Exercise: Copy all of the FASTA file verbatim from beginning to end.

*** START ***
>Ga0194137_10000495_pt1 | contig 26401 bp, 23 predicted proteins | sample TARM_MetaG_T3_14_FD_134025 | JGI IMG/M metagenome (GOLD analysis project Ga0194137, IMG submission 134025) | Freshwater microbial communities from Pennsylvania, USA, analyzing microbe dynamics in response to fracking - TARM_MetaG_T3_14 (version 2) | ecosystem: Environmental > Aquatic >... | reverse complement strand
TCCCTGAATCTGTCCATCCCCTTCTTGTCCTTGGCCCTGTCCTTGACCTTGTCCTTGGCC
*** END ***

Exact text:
>Ga0194137_10000495_pt1 | contig 26401 bp, 23 predicted proteins | sample TARM_MetaG_T3_14_FD_134025 | JGI IMG/M metagenome (GOLD analysis project Ga0194137, IMG submission 134025) | Freshwater microbial communities from Pennsylvania, USA, analyzing microbe dynamics in response to fracking - TARM_MetaG_T3_14 (version 2) | ecosystem: Environmental > Aquatic >... | reverse complement strand
TCCCTGAATCTGTCCATCCCCTTCTTGTCCTTGGCCCTGTCCTTGACCTTGTCCTTGGCC